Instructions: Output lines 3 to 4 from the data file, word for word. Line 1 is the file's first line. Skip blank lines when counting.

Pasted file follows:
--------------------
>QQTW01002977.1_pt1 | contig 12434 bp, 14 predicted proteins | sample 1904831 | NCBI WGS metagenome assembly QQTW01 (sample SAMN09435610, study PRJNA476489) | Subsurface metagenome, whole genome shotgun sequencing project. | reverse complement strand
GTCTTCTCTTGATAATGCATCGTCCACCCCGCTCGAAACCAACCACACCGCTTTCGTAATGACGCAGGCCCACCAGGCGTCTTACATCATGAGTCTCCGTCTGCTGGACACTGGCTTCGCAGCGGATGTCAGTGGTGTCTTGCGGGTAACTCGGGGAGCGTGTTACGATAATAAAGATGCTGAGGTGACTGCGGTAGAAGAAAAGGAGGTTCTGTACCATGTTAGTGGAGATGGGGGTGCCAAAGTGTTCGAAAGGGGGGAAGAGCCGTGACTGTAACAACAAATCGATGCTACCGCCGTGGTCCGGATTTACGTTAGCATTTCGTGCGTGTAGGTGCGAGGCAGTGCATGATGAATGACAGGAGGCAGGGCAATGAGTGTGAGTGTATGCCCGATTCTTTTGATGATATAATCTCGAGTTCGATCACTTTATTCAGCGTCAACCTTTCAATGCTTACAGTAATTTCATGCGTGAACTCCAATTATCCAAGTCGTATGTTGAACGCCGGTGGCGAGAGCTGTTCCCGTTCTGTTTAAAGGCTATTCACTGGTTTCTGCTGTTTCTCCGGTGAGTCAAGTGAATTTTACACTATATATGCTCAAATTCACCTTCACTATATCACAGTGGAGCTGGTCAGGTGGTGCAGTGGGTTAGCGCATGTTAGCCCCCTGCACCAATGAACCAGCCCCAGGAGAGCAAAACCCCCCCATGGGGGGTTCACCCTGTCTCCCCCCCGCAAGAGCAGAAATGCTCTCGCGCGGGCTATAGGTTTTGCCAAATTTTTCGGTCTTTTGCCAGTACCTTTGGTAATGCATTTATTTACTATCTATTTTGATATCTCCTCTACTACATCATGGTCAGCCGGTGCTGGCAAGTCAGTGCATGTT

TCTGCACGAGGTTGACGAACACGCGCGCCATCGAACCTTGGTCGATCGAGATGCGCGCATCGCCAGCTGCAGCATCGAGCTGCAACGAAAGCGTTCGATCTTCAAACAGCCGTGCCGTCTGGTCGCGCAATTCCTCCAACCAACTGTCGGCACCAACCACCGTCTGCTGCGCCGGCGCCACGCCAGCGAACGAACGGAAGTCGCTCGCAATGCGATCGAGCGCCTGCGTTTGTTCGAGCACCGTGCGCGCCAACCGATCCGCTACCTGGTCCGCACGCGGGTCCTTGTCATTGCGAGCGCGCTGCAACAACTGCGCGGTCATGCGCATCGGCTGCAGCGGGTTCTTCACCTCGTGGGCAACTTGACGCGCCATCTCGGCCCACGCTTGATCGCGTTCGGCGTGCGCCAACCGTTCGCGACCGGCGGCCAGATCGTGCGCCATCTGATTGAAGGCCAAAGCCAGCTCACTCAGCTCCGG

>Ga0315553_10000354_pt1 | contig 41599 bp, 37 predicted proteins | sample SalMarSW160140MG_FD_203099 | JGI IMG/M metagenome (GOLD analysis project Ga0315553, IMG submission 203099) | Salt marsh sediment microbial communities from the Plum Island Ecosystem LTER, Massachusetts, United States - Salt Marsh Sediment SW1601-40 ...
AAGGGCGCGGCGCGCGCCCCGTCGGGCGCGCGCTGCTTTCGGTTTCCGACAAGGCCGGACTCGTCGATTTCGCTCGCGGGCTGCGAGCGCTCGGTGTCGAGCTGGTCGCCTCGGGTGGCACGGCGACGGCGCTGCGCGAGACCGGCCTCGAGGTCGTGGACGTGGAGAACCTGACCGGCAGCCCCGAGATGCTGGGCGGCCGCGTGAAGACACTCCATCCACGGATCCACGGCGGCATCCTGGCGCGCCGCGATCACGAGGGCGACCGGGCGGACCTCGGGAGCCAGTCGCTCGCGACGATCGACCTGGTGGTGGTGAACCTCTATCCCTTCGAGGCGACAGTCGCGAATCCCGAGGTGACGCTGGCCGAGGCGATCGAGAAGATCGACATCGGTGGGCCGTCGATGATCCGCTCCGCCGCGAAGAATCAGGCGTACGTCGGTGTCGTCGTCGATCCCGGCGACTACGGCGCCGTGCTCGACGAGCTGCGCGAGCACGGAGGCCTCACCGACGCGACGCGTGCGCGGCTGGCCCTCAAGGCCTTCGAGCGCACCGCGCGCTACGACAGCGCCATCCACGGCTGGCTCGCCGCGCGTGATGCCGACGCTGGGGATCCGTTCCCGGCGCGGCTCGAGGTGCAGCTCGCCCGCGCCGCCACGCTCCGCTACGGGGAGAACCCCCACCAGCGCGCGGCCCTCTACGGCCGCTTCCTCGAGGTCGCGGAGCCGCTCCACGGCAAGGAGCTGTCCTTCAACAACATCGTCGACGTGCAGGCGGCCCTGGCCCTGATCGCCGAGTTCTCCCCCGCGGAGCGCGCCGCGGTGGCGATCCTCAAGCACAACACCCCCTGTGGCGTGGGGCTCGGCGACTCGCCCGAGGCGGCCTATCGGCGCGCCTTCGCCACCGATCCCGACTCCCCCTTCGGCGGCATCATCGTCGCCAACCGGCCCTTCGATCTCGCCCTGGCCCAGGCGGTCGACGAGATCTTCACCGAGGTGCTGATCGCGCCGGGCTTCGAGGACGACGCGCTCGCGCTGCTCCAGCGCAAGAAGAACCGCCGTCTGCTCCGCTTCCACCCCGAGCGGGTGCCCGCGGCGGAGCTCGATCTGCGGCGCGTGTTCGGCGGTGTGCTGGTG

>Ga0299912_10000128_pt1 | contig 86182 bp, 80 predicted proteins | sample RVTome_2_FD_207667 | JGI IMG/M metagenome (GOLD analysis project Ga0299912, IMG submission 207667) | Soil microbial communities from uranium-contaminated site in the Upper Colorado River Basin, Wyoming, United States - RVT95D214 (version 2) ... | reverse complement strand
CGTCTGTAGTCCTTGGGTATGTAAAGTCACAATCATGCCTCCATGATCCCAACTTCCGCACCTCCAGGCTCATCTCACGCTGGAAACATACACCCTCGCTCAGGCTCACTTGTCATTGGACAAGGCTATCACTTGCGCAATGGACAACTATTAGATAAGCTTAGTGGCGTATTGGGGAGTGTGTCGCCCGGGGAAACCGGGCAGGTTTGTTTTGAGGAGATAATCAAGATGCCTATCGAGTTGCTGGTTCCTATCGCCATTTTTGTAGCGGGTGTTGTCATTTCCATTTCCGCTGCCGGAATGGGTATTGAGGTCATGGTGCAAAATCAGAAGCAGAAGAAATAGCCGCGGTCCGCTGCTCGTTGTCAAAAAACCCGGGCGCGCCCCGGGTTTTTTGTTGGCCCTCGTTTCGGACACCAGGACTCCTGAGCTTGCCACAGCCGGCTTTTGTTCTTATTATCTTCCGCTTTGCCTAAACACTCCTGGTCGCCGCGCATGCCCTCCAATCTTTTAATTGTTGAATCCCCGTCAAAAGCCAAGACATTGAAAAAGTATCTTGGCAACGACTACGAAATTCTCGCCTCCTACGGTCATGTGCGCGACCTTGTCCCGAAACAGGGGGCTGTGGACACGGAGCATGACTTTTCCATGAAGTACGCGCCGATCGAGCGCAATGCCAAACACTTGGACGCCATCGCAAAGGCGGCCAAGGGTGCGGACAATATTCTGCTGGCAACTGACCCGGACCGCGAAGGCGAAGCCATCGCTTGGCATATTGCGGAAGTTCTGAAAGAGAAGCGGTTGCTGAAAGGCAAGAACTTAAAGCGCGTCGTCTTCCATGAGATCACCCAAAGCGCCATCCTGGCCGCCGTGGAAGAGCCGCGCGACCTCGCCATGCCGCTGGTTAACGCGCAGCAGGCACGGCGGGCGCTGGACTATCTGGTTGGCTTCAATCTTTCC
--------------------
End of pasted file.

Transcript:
TCTGCACGAGGTTGACGAACACGCGCGCCATCGAACCTTGGTCGATCGAGATGCGCGCATCGCCAGCTGCAGCATCGAGCTGCAACGAAAGCGTTCGATCTTCAAACAGCCGTGCCGTCTGGTCGCGCAATTCCTCCAACCAACTGTCGGCACCAACCACCGTCTGCTGCGCCGGCGCCACGCCAGCGAACGAACGGAAGTCGCTCGCAATGCGATCGAGCGCCTGCGTTTGTTCGAGCACCGTGCGCGCCAACCGATCCGCTACCTGGTCCGCACGCGGGTCCTTGTCATTGCGAGCGCGCTGCAACAACTGCGCGGTCATGCGCATCGGCTGCAGCGGGTTCTTCACCTCGTGGGCAACTTGACGCGCCATCTCGGCCCACGCTTGATCGCGTTCGGCGTGCGCCAACCGTTCGCGACCGGCGGCCAGATCGTGCGCCATCTGATTGAAGGCCAAAGCCAGCTCACTCAGCTCCGG

>Ga0315553_10000354_pt1 | contig 41599 bp, 37 predicted proteins | sample SalMarSW160140MG_FD_203099 | JGI IMG/M metagenome (GOLD analysis project Ga0315553, IMG submission 203099) | Salt marsh sediment microbial communities from the Plum Island Ecosystem LTER, Massachusetts, United States - Salt Marsh Sediment SW1601-40 ...